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Command Z: How To Watch Steven Soderbergh's Secretly Filmed Sci-Fi Series

A new project from filmmaker Steven Soderbergh is almost always a reason to get excited, and the prolific director sometimes displays a penchant for experimenting with different formats and modes of release in addition to his mainstream film and television work. There was "Mosaic," which existed as an interactive smartphone app before it was reincarnated as an HBO miniseries, and now Soderbergh has a surprise new web series hitting screens concurrently with the miniseries "Full Circle" now streaming on Max.

It's called "Command Z," and it appears to be a quirky take on "Quantum Leap." It stars Michael Cera as a disembodied floating digital head who assembles a team of time travelers from the future to go "back" to 2023 to correct some of the events of our present that created some sort of future unpleasantness.

The show, which also stars Liev Schreiber and Roy Wood Jr., will be available to watch on July 17, and you can watch the trailer for it at Soderbergh's own website, Extension 765. That's also where, according to an email sent out to the director's mailing list, the series will be available to watch.

Soderbergh made Command Z in secret

That email also makes a reference to "Command Z" having been made "in secret," so if you're surprised that this is the first you're hearing of a new Steven Soderbergh project, that would be why. There's this tidbit regarding the format and length of the series as well: "There are eight episodes of varying length, so is it an actual series or just a movie cut up into pieces?"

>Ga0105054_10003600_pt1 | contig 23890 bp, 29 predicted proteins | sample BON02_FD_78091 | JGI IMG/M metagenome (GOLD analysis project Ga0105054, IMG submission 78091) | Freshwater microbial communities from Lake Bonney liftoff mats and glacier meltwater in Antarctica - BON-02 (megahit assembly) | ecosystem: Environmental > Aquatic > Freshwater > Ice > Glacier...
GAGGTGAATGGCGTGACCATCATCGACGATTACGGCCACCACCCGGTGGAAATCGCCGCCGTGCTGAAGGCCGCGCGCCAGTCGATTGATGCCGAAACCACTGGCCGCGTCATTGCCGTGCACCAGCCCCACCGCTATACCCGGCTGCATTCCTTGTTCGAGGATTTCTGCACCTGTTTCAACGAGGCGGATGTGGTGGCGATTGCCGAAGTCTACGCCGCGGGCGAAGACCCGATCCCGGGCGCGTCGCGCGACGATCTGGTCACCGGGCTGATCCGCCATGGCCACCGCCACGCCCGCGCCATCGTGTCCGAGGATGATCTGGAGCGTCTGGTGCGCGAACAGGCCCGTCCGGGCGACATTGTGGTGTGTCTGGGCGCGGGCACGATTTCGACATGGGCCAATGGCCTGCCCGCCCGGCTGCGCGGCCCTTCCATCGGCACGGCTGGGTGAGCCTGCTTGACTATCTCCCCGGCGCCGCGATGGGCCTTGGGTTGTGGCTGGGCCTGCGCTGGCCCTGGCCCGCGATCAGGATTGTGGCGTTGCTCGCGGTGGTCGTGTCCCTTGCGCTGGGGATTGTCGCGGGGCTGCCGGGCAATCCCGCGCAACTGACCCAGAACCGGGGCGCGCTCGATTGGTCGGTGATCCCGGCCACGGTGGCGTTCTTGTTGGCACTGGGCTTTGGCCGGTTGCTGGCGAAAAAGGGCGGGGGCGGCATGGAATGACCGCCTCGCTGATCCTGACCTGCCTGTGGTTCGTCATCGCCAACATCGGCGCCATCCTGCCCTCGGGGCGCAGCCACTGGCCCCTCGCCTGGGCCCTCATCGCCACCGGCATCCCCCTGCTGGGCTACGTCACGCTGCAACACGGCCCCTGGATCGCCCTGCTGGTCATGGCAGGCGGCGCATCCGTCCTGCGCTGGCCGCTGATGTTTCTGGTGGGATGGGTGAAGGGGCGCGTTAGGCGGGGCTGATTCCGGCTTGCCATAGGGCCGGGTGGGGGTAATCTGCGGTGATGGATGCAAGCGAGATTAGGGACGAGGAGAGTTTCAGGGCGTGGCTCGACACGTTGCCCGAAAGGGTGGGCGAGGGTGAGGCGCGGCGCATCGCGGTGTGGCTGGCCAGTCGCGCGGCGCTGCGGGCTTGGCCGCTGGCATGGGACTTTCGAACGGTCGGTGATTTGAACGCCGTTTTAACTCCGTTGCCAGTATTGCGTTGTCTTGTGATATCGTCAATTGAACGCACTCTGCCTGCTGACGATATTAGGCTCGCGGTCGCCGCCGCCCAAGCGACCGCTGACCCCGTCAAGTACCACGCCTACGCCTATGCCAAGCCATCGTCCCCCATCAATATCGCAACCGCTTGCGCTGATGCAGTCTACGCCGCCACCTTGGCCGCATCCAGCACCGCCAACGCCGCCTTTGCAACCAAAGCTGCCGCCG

The answer to that question might just be up to the viewer to decide.

While releasing "Command Z" through his website may seem like an unusual choice, it's actually not the first time Soderbergh has done so. Back in 2019, at the very bottom of the annual Extension 765 year-end media review, Soderblog readers were treated to a short film entitled "Your Life as a Spy." Only about three minutes long and divided into three parts, with no actors and only a simple voice-over against iPhone shots of hotel rooms, airport lobbies, and the like, this was a much more modest undertaking than "Command Z" appears to be. But for Soderbergh fans, it does serve as an interesting precedent to the upcoming new series.